Daylight’s fading fast in the northern hemisphere, and these are the days when I’m glad I didn’t take a teaching position in Healy, Alaska all those years ago. Pennsylvania’s winters are dark enough.
We find ourselves in closer quarters this time of year. The card games have been dusted off and pulled from the top shelf in the basement. We pull colorful books from the neglected shelf of picture books and read until our eyes are too tired, and then we read some more.
This season of darkness is also a wonderful time instill a few traditions that restore the wonder of Christmas. Children are catalysts for restoring wonder, and simply being in their presence cultivates a renewed sense of awe. As adults, we can learn from the awe of our children, but we can also incorporate traditions that teach our children the true meaning of the season.
A few years ago, a friend mentioned that she’d purchased a few candles, and her family was enjoying the practice of weekly lighting a candle in anticipation of the coming Christ. We were new parents at the time, and I was coming off a decade of almost losing the wonder of the Christmas season. I’d been so busy with my career and ministry that there were years I hardly decorated the house. My friend commented that the simple act of lighting a new candle each week and reflecting on the wonder of the season was slowing her family down and helping them appreciate the meaning behind all of the hype.
The next year, I spent five dollars on candles and a wreath, and we began the practice of the advent wreath in our home. We haven’t missed a year since. For a guide to weekly readings and candle lightings, check out this link.
Enjoy a daily Scripture reading
The Book of Common Prayer offers daily Scripture reading throughout the year and throughout the season of Advent. While reading every passage suggested in the guide might be too much for young children, consider reading a small passage daily at the dinner table or before bed.
Another child-friendly resource for Advent reading is Ann Voskamp’s illustrated book, Unwrapping the Greatest Gift. This book examines the coming of Christ through the lens of God’s Word.
Create Jesse Tree ornaments
The Jesse Tree is the tradition of reading the Old Testament Scriptures leading up to the coming of Christ. Studying these truths and allowing children to participate by coloring pictures that match each story and using these pictures to create your own Jesse Tree is a great way to incorporate a hands-on activity into your study of the history behind the coming of Jesus. Many web sites offer Jesse Tree printables and instructions.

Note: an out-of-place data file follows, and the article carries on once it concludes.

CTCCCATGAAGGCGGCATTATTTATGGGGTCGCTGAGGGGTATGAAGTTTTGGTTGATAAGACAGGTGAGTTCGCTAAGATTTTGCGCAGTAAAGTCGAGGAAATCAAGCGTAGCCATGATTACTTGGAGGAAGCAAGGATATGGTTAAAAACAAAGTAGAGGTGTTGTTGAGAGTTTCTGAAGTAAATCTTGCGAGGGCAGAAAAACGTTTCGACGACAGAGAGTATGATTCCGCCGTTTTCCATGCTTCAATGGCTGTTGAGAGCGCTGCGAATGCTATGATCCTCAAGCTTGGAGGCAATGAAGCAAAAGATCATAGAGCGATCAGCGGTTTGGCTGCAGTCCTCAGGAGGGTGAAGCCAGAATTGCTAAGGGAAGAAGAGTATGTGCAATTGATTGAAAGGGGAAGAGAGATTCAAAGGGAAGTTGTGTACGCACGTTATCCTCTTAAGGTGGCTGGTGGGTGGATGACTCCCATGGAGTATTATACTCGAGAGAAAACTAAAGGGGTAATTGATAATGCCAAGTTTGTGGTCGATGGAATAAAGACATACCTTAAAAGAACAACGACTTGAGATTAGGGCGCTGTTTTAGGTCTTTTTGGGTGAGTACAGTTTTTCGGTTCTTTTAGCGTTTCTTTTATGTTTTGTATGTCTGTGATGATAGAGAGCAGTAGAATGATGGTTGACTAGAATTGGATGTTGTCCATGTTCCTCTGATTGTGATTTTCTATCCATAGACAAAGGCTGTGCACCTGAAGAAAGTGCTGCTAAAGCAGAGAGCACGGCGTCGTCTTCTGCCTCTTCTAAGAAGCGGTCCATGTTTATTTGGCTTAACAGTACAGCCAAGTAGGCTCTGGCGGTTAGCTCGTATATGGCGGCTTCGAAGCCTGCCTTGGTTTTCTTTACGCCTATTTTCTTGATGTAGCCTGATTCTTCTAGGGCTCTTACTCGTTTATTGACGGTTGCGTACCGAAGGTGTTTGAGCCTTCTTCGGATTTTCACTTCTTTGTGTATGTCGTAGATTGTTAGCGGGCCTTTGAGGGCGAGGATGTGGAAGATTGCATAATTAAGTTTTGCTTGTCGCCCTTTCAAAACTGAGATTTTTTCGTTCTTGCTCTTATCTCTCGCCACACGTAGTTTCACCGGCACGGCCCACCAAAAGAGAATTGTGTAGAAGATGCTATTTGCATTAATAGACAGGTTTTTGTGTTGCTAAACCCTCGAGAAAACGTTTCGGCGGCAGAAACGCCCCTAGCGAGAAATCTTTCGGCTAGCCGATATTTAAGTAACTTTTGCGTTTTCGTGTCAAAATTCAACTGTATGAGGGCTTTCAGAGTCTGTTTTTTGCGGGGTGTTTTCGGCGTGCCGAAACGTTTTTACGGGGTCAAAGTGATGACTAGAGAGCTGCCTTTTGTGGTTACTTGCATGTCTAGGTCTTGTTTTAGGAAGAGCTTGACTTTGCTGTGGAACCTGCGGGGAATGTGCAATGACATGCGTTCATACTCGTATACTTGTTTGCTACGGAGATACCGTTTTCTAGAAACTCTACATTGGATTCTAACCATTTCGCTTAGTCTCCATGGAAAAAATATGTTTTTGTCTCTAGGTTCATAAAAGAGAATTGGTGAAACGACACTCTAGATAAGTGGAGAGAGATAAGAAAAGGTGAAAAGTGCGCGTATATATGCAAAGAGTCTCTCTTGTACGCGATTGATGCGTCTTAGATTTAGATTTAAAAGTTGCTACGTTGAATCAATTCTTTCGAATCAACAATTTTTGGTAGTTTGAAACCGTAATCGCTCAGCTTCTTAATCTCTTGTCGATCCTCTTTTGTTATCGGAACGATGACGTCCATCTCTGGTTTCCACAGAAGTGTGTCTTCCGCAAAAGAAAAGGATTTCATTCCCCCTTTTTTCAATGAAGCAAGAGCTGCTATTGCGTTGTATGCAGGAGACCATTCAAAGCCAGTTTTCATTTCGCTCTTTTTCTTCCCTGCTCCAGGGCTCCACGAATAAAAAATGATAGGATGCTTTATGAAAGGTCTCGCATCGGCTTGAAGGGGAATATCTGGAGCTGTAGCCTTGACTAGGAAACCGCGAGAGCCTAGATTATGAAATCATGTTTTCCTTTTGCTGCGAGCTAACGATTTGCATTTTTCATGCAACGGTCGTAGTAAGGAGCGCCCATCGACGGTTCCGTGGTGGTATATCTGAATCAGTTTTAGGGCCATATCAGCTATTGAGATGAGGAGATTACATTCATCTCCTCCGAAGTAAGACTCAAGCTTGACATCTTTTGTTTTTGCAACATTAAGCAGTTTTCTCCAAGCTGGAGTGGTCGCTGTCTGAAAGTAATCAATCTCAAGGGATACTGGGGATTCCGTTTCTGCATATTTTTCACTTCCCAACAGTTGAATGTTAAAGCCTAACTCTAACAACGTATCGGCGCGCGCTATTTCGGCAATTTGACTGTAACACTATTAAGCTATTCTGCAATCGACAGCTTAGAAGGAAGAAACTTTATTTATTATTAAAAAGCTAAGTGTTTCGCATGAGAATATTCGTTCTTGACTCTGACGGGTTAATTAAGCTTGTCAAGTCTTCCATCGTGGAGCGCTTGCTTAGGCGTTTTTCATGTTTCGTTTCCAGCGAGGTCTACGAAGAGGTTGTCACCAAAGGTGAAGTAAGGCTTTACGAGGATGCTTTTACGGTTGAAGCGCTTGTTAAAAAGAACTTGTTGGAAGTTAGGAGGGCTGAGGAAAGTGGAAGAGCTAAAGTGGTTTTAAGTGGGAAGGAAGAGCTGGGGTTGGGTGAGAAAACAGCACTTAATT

Visit a live nativity
Nothing instills wonder like visiting a live nativity. Children who love animals will enjoy seeing the creatures, and seeing real people reenacting the birth of Jesus will leave a lasting impression. While there is speculation about the accuracy of some nativity depictions, this is an event that will instill wonder and bring the realization that Jesus was born into humble beginnings.
Actually celebrate the birth of Jesus
It’s easy to let the thrill of gift-opening dominate Christmas morning. Consider what the day would actually look like if Jesus were tangibly sitting in your living room. Some families celebrate his birth through singing happy birthday and blowing out candles on a cake (or muffins or doughnuts) before opening gifts. This is a fun and healthy way to remind ourselves of the reason for the day.
Another idea is to put an empty straw cradle in the house before Christmas. Place a doll to represent Jesus in the basket Christmas morning.
Regardless of which activities you choose for your family, the anticipatory attitude of your heart is what matters most. The Incarnation, in which God actually descended to earth wrapped in flesh is a wonder and a miracle. May the commercialized hype not numb us to this reality.